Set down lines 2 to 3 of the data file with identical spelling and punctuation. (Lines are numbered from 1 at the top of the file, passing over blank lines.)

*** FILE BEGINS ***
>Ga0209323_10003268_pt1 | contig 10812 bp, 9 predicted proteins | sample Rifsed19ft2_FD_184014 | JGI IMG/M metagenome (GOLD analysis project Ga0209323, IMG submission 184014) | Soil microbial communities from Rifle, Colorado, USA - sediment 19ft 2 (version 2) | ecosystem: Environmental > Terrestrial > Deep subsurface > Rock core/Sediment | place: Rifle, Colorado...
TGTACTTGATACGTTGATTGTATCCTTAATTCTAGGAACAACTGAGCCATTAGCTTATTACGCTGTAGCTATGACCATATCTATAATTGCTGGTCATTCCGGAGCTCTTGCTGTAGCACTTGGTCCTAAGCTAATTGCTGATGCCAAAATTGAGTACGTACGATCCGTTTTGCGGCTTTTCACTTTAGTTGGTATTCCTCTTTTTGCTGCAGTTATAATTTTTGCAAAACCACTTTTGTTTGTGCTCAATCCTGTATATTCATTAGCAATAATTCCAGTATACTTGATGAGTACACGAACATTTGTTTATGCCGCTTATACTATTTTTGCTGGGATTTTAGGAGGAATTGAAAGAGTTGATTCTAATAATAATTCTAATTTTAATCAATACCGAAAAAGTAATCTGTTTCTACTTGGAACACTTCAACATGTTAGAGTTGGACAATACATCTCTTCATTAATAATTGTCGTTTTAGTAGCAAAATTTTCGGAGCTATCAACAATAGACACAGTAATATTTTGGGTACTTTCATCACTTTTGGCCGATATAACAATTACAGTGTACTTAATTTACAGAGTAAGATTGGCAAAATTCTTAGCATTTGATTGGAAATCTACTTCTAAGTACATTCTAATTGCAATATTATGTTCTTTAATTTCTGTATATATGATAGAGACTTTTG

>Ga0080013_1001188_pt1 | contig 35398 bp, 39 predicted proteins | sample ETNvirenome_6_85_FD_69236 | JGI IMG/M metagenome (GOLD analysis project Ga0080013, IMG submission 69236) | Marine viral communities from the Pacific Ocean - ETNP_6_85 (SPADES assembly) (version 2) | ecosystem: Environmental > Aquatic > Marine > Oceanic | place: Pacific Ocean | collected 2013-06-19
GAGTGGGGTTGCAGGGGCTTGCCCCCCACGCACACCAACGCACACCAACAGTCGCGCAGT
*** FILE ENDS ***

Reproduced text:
TGTACTTGATACGTTGATTGTATCCTTAATTCTAGGAACAACTGAGCCATTAGCTTATTACGCTGTAGCTATGACCATATCTATAATTGCTGGTCATTCCGGAGCTCTTGCTGTAGCACTTGGTCCTAAGCTAATTGCTGATGCCAAAATTGAGTACGTACGATCCGTTTTGCGGCTTTTCACTTTAGTTGGTATTCCTCTTTTTGCTGCAGTTATAATTTTTGCAAAACCACTTTTGTTTGTGCTCAATCCTGTATATTCATTAGCAATAATTCCAGTATACTTGATGAGTACACGAACATTTGTTTATGCCGCTTATACTATTTTTGCTGGGATTTTAGGAGGAATTGAAAGAGTTGATTCTAATAATAATTCTAATTTTAATCAATACCGAAAAAGTAATCTGTTTCTACTTGGAACACTTCAACATGTTAGAGTTGGACAATACATCTCTTCATTAATAATTGTCGTTTTAGTAGCAAAATTTTCGGAGCTATCAACAATAGACACAGTAATATTTTGGGTACTTTCATCACTTTTGGCCGATATAACAATTACAGTGTACTTAATTTACAGAGTAAGATTGGCAAAATTCTTAGCATTTGATTGGAAATCTACTTCTAAGTACATTCTAATTGCAATATTATGTTCTTTAATTTCTGTATATATGATAGAGACTTTTG

>Ga0080013_1001188_pt1 | contig 35398 bp, 39 predicted proteins | sample ETNvirenome_6_85_FD_69236 | JGI IMG/M metagenome (GOLD analysis project Ga0080013, IMG submission 69236) | Marine viral communities from the Pacific Ocean - ETNP_6_85 (SPADES assembly) (version 2) | ecosystem: Environmental > Aquatic > Marine > Oceanic | place: Pacific Ocean | collected 2013-06-19